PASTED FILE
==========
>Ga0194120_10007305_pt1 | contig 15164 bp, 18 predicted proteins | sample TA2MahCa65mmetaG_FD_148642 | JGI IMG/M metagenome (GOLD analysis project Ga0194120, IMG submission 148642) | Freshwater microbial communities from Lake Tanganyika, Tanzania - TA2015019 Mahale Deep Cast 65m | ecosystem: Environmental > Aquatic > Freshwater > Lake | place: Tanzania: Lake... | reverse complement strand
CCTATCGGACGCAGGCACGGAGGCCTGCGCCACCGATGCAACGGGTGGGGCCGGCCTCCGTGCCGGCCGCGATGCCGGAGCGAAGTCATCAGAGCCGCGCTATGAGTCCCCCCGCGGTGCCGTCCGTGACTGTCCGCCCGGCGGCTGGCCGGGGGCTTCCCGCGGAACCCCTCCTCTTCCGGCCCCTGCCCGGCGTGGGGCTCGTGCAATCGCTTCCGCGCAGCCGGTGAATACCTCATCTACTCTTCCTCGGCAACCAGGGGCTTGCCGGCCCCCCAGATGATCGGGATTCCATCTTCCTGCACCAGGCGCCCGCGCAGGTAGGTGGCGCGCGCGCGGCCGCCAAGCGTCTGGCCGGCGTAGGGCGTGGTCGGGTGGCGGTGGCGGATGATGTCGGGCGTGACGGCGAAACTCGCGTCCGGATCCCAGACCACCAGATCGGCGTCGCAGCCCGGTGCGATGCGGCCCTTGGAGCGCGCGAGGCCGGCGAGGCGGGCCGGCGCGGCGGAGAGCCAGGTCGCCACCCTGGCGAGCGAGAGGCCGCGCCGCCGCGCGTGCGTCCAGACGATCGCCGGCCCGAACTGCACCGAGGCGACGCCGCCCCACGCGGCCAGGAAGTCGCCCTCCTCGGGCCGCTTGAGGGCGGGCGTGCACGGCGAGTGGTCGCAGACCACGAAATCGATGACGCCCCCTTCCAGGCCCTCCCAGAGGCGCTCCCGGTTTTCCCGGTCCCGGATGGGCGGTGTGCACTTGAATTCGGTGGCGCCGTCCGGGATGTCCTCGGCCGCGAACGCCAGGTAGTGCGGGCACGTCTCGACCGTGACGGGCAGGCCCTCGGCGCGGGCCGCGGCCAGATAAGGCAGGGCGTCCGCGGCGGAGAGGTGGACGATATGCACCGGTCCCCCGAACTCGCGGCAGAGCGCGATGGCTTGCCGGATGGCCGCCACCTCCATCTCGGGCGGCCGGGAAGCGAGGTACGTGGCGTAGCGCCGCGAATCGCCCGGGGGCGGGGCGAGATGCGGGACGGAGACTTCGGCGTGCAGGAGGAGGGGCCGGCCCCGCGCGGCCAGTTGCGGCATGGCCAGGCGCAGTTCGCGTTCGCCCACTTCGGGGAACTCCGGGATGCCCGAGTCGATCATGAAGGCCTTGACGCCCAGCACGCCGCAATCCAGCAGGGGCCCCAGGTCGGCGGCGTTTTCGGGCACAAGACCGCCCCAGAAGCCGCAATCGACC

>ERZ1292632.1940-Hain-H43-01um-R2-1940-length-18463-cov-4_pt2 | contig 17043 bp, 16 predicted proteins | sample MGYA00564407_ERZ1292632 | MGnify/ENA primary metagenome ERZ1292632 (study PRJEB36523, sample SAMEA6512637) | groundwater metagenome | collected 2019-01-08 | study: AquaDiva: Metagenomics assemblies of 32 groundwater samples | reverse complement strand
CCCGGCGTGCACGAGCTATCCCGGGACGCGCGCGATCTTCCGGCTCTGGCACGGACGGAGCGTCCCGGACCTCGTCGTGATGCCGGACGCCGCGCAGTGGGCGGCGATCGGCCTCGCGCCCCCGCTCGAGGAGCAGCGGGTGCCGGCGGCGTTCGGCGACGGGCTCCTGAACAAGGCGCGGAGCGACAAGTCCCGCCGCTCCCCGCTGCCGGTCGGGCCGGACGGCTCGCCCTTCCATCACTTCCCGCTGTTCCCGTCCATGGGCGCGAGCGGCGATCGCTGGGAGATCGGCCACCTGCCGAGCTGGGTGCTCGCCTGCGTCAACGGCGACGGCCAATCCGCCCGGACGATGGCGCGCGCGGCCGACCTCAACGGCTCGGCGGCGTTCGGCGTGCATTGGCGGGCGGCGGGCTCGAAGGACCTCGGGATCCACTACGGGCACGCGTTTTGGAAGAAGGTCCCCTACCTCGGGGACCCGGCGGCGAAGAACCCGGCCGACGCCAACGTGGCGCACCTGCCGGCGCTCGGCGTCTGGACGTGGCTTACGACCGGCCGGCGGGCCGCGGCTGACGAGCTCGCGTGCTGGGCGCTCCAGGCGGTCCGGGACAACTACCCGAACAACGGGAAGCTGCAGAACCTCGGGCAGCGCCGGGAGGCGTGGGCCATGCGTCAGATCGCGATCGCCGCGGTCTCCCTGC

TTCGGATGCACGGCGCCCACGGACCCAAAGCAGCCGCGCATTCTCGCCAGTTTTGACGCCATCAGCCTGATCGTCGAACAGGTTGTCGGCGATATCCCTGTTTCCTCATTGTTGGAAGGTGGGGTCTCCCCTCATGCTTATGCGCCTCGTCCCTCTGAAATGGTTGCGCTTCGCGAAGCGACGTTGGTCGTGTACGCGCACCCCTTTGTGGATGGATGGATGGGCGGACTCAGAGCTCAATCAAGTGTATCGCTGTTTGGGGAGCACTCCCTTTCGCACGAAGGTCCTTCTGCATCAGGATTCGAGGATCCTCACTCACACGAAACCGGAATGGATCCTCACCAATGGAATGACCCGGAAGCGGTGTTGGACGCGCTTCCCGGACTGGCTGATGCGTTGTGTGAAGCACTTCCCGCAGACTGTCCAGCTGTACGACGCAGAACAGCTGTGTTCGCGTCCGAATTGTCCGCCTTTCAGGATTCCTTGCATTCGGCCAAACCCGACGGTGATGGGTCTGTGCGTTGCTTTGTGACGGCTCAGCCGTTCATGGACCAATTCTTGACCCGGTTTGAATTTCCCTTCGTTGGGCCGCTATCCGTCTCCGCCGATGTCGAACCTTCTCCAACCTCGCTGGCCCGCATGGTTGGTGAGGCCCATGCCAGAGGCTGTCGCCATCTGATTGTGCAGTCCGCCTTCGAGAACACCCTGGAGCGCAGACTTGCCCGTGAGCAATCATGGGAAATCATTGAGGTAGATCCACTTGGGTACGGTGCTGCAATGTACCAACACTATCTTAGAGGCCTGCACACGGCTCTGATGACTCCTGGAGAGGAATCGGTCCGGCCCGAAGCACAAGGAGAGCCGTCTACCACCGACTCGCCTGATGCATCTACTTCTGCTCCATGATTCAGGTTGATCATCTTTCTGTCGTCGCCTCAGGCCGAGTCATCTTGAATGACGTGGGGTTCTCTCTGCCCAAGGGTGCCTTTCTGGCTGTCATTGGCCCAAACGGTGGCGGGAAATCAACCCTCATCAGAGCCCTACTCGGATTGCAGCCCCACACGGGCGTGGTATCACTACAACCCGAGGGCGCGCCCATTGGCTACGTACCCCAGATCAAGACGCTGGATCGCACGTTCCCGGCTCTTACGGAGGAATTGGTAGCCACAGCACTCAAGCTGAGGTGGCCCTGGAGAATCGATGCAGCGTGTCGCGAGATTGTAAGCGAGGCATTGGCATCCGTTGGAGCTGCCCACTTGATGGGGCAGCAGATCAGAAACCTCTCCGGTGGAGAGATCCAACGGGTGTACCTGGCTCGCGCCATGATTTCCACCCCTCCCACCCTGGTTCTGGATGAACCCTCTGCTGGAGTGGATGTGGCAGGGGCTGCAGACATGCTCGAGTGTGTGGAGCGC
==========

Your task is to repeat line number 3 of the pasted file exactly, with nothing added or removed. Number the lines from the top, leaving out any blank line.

>ERZ1292632.1940-Hain-H43-01um-R2-1940-length-18463-cov-4_pt2 | contig 17043 bp, 16 predicted proteins | sample MGYA00564407_ERZ1292632 | MGnify/ENA primary metagenome ERZ1292632 (study PRJEB36523, sample SAMEA6512637) | groundwater metagenome | collected 2019-01-08 | study: AquaDiva: Metagenomics assemblies of 32 groundwater samples | reverse complement strand